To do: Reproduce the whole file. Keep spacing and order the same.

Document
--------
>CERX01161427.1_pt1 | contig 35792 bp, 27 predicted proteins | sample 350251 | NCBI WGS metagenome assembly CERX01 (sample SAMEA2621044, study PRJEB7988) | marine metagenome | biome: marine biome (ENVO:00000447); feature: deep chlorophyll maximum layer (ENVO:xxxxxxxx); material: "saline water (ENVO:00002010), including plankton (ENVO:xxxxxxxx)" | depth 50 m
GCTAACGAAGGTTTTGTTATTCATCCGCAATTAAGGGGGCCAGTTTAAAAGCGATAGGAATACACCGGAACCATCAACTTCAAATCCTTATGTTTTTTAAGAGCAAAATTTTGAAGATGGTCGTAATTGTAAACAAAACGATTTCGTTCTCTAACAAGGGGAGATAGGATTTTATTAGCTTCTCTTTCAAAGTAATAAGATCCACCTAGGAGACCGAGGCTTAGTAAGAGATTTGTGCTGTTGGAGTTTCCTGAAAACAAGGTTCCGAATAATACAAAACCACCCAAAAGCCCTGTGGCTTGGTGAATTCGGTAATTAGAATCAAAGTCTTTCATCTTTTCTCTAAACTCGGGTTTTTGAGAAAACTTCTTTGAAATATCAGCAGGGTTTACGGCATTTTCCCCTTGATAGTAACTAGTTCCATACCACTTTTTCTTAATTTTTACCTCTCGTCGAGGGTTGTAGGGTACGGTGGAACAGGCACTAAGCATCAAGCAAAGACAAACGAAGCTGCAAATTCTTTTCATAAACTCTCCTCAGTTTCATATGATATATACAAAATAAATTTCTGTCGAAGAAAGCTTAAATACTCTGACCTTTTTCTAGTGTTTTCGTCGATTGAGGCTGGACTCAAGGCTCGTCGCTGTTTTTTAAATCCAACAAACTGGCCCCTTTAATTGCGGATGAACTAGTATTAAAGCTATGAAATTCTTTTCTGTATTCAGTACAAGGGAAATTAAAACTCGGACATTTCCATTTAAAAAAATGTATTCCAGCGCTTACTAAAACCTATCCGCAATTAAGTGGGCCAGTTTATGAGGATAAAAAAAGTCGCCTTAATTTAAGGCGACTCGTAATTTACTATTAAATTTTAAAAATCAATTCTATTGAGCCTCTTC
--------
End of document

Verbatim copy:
>CERX01161427.1_pt1 | contig 35792 bp, 27 predicted proteins | sample 350251 | NCBI WGS metagenome assembly CERX01 (sample SAMEA2621044, study PRJEB7988) | marine metagenome | biome: marine biome (ENVO:00000447); feature: deep chlorophyll maximum layer (ENVO:xxxxxxxx); material: "saline water (ENVO:00002010), including plankton (ENVO:xxxxxxxx)" | depth 50 m
GCTAACGAAGGTTTTGTTATTCATCCGCAATTAAGGGGGCCAGTTTAAAAGCGATAGGAATACACCGGAACCATCAACTTCAAATCCTTATGTTTTTTAAGAGCAAAATTTTGAAGATGGTCGTAATTGTAAACAAAACGATTTCGTTCTCTAACAAGGGGAGATAGGATTTTATTAGCTTCTCTTTCAAAGTAATAAGATCCACCTAGGAGACCGAGGCTTAGTAAGAGATTTGTGCTGTTGGAGTTTCCTGAAAACAAGGTTCCGAATAATACAAAACCACCCAAAAGCCCTGTGGCTTGGTGAATTCGGTAATTAGAATCAAAGTCTTTCATCTTTTCTCTAAACTCGGGTTTTTGAGAAAACTTCTTTGAAATATCAGCAGGGTTTACGGCATTTTCCCCTTGATAGTAACTAGTTCCATACCACTTTTTCTTAATTTTTACCTCTCGTCGAGGGTTGTAGGGTACGGTGGAACAGGCACTAAGCATCAAGCAAAGACAAACGAAGCTGCAAATTCTTTTCATAAACTCTCCTCAGTTTCATATGATATATACAAAATAAATTTCTGTCGAAGAAAGCTTAAATACTCTGACCTTTTTCTAGTGTTTTCGTCGATTGAGGCTGGACTCAAGGCTCGTCGCTGTTTTTTAAATCCAACAAACTGGCCCCTTTAATTGCGGATGAACTAGTATTAAAGCTATGAAATTCTTTTCTGTATTCAGTACAAGGGAAATTAAAACTCGGACATTTCCATTTAAAAAAATGTATTCCAGCGCTTACTAAAACCTATCCGCAATTAAGTGGGCCAGTTTATGAGGATAAAAAAAGTCGCCTTAATTTAAGGCGACTCGTAATTTACTATTAAATTTTAAAAATCAATTCTATTGAGCCTCTTC